Miocene Epoch: Life

Because the Miocene is closer to the present day than most other periods of geologic time, it is easier to see the effects of events, and to interpret patterns. Many of the fossil species of this time have close relatives alive today, which can be both good and bad. It is good in that we have living representatives to infer past biology, but bad in that we may be tempted to infer too much from this.

The overall pattern of biological change for the Miocene is one of expanding open vegetation systems (such as deserts, tundra, and grasslands) at the expense of diminishing closed vegetation (such as forests). This led to a rediversification of temperate ecosystems and many morphological changes in animals. Mammals and birds in particular developed new forms, whether as fast-running herbivores, large predatory mammals and birds, or small quick birds and rodents.

Plant studies of the Miocene have focussed primarily on spores and pollen. Such studies show that by the end of the Miocene 95% of modern seed plant families existed, and that no such families have gone extinct since the middle of the Miocene. A mid-Miocene warming, followed by a cooling is considered responsible for the retreat of tropical ecosystems, the expansion of northern coniferous forests, and increased seasonality. With this change came the diversification of modern graminoids, especially grasses and sedges.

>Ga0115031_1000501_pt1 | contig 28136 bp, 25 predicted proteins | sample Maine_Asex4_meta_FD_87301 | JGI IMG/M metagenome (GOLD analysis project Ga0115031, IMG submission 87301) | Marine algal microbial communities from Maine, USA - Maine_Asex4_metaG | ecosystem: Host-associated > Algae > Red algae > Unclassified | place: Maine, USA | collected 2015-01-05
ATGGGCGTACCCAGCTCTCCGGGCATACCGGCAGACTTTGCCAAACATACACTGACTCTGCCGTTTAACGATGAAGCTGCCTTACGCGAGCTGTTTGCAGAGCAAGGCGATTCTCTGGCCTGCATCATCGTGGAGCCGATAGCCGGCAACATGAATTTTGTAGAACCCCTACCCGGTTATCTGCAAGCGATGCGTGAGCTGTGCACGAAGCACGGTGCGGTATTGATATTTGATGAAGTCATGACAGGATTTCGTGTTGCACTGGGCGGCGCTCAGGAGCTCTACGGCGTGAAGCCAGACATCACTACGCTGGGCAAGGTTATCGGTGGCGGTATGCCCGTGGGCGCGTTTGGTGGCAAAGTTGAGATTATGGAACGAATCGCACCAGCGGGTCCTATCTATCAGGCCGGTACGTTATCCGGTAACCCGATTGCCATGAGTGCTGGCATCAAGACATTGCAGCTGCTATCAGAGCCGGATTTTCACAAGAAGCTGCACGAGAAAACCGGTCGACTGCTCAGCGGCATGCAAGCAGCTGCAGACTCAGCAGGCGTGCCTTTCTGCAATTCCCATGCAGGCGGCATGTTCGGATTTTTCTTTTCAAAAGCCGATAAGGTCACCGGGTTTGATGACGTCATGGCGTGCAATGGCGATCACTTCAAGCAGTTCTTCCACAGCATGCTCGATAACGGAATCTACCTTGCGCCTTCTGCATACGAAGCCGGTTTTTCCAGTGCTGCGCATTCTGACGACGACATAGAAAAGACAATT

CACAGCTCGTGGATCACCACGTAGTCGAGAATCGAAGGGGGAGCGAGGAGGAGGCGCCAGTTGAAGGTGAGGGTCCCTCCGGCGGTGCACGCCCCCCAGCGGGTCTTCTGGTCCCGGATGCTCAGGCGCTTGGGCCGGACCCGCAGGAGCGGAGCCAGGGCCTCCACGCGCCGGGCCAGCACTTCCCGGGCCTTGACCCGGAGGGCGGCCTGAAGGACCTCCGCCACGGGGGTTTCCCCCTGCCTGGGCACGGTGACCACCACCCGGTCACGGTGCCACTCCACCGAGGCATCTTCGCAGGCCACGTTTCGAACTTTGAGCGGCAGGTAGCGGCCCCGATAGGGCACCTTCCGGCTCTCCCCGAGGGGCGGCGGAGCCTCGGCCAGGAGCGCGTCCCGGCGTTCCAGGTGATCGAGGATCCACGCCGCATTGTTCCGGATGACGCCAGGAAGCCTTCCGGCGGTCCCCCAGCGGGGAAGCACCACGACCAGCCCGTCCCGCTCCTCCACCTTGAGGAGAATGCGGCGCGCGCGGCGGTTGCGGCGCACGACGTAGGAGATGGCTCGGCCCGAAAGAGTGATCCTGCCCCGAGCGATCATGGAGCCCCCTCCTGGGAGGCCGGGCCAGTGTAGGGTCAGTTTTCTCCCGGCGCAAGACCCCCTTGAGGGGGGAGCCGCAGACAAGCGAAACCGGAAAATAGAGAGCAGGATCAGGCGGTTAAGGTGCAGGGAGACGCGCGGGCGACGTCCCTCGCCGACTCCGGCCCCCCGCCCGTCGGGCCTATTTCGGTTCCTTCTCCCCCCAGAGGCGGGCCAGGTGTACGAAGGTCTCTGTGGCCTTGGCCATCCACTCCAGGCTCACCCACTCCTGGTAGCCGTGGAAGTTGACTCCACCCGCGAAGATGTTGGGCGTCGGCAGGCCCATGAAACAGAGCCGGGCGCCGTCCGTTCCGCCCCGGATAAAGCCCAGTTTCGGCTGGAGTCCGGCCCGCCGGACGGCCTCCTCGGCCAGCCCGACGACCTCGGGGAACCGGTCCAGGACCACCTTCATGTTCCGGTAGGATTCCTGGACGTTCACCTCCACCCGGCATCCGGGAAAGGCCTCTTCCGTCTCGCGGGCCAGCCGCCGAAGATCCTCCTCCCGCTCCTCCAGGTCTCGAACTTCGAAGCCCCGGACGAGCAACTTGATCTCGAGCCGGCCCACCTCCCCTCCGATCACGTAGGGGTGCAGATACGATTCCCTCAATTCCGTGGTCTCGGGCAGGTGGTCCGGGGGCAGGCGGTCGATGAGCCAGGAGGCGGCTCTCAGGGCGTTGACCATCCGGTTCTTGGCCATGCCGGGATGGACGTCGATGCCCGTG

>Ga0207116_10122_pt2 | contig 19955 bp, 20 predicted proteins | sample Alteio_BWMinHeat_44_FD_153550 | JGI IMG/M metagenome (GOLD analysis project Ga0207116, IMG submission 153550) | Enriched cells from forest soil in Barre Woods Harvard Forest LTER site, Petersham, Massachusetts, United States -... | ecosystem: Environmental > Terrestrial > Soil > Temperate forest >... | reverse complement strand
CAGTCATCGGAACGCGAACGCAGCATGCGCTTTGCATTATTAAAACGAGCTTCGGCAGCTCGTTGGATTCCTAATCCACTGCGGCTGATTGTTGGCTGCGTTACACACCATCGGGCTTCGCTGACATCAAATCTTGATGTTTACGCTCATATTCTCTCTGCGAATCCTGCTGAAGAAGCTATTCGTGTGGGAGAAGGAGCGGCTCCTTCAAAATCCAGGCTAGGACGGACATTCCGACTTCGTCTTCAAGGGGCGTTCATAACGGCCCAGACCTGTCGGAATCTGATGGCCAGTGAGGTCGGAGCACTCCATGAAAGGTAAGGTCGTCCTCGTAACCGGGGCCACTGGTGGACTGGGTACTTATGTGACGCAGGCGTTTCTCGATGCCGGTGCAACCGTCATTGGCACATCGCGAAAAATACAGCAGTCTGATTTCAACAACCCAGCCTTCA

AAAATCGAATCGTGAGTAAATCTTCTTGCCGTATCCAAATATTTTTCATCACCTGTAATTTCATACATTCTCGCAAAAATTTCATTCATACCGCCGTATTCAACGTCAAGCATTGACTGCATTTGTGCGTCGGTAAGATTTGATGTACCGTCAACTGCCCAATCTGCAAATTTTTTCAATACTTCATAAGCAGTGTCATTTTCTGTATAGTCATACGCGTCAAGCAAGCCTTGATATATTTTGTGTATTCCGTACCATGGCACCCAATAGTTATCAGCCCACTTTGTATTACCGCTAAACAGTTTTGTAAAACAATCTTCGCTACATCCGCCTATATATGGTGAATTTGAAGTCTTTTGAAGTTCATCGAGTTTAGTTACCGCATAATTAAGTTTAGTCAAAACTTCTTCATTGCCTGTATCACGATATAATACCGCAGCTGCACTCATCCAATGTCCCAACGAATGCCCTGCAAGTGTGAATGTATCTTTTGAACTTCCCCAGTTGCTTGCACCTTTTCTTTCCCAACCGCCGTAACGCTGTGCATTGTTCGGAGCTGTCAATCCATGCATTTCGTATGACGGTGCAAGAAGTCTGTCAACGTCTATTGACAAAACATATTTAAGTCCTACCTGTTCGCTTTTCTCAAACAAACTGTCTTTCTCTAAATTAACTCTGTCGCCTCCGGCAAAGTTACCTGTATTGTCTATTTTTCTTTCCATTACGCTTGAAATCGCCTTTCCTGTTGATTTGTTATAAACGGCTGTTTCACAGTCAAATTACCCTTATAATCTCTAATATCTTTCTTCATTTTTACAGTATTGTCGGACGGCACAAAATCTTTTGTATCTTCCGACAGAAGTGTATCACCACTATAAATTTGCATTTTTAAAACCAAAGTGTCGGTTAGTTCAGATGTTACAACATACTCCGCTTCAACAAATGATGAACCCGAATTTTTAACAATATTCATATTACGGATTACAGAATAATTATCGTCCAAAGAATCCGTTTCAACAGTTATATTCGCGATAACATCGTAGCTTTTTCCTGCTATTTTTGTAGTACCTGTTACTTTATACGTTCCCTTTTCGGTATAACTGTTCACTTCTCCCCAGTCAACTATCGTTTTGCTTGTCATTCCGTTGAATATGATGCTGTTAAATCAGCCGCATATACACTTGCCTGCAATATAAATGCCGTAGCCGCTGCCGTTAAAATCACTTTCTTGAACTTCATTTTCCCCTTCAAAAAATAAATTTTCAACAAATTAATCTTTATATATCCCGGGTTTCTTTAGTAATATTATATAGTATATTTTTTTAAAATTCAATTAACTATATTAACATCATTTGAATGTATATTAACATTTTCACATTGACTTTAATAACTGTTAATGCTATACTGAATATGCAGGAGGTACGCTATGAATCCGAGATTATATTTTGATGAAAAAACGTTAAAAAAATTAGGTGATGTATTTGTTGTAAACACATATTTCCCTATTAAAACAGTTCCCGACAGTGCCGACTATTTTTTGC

In addition to changes on land, important new ecosystems in the sea led to new forms there. Kelp forests appeared for the first time, as did sea otters and other critters unique to those environments. At the same time, such ocean-going mammals as the Desmostylia went extinct.

For specific examples of Miocene communities, visit the Miocene Localities page.

 UCMP Special Research: MIOMAP
Utilizing a Geographic Information System (GIS), the MIOMAP project is collecting and analyzing Miocene data from the western United States to examine how major environmental events have affected the diversity of animals in the past.

Find out more about the Tertiary paleontology and geology of North America at the Paleontology Portal.

A. K. Behrensmeyer et al. 1992. Terrestrial Ecosystems through Time. Chicago Univ. Press, USA.